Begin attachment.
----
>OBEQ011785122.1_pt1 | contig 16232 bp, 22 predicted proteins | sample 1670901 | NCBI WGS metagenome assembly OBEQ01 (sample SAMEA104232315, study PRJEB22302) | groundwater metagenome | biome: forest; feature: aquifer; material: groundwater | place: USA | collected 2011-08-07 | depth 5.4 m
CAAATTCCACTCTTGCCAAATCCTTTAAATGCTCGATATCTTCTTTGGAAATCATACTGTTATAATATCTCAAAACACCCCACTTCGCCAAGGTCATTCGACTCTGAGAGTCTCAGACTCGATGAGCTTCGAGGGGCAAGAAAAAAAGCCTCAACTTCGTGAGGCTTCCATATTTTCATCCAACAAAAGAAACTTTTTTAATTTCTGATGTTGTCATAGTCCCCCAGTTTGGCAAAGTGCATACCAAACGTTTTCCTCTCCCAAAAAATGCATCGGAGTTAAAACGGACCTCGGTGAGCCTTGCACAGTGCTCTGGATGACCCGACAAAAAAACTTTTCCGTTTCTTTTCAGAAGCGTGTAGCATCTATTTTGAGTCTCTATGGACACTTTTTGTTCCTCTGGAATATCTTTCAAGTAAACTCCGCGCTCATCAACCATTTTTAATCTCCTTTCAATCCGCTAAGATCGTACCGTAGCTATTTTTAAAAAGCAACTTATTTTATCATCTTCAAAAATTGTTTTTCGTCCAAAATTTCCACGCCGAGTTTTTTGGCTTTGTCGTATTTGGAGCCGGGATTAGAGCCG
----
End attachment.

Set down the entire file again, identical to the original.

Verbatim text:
>OBEQ011785122.1_pt1 | contig 16232 bp, 22 predicted proteins | sample 1670901 | NCBI WGS metagenome assembly OBEQ01 (sample SAMEA104232315, study PRJEB22302) | groundwater metagenome | biome: forest; feature: aquifer; material: groundwater | place: USA | collected 2011-08-07 | depth 5.4 m
CAAATTCCACTCTTGCCAAATCCTTTAAATGCTCGATATCTTCTTTGGAAATCATACTGTTATAATATCTCAAAACACCCCACTTCGCCAAGGTCATTCGACTCTGAGAGTCTCAGACTCGATGAGCTTCGAGGGGCAAGAAAAAAAGCCTCAACTTCGTGAGGCTTCCATATTTTCATCCAACAAAAGAAACTTTTTTAATTTCTGATGTTGTCATAGTCCCCCAGTTTGGCAAAGTGCATACCAAACGTTTTCCTCTCCCAAAAAATGCATCGGAGTTAAAACGGACCTCGGTGAGCCTTGCACAGTGCTCTGGATGACCCGACAAAAAAACTTTTCCGTTTCTTTTCAGAAGCGTGTAGCATCTATTTTGAGTCTCTATGGACACTTTTTGTTCCTCTGGAATATCTTTCAAGTAAACTCCGCGCTCATCAACCATTTTTAATCTCCTTTCAATCCGCTAAGATCGTACCGTAGCTATTTTTAAAAAGCAACTTATTTTATCATCTTCAAAAATTGTTTTTCGTCCAAAATTTCCACGCCGAGTTTTTTGGCTTTGTCGTATTTGGAGCCGGGATTAGAGCCG